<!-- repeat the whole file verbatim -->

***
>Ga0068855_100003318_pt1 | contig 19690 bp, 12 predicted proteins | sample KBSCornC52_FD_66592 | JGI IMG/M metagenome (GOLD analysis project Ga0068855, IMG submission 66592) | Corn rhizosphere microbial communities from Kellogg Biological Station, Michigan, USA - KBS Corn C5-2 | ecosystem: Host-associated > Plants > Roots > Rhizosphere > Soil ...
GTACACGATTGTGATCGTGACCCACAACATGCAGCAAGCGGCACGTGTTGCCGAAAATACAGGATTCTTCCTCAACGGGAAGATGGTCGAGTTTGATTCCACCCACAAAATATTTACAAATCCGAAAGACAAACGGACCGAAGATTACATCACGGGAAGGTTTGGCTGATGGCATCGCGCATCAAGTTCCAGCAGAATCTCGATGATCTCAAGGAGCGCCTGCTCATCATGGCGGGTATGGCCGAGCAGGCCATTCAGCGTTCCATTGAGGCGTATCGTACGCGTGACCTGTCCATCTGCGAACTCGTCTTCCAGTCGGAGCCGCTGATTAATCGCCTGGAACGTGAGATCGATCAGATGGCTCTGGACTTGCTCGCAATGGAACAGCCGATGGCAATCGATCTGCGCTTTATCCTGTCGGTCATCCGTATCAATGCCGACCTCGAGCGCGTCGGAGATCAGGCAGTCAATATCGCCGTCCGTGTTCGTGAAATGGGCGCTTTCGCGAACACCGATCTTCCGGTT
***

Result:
>Ga0068855_100003318_pt1 | contig 19690 bp, 12 predicted proteins | sample KBSCornC52_FD_66592 | JGI IMG/M metagenome (GOLD analysis project Ga0068855, IMG submission 66592) | Corn rhizosphere microbial communities from Kellogg Biological Station, Michigan, USA - KBS Corn C5-2 | ecosystem: Host-associated > Plants > Roots > Rhizosphere > Soil ...
GTACACGATTGTGATCGTGACCCACAACATGCAGCAAGCGGCACGTGTTGCCGAAAATACAGGATTCTTCCTCAACGGGAAGATGGTCGAGTTTGATTCCACCCACAAAATATTTACAAATCCGAAAGACAAACGGACCGAAGATTACATCACGGGAAGGTTTGGCTGATGGCATCGCGCATCAAGTTCCAGCAGAATCTCGATGATCTCAAGGAGCGCCTGCTCATCATGGCGGGTATGGCCGAGCAGGCCATTCAGCGTTCCATTGAGGCGTATCGTACGCGTGACCTGTCCATCTGCGAACTCGTCTTCCAGTCGGAGCCGCTGATTAATCGCCTGGAACGTGAGATCGATCAGATGGCTCTGGACTTGCTCGCAATGGAACAGCCGATGGCAATCGATCTGCGCTTTATCCTGTCGGTCATCCGTATCAATGCCGACCTCGAGCGCGTCGGAGATCAGGCAGTCAATATCGCCGTCCGTGTTCGTGAAATGGGCGCTTTCGCGAACACCGATCTTCCGGTT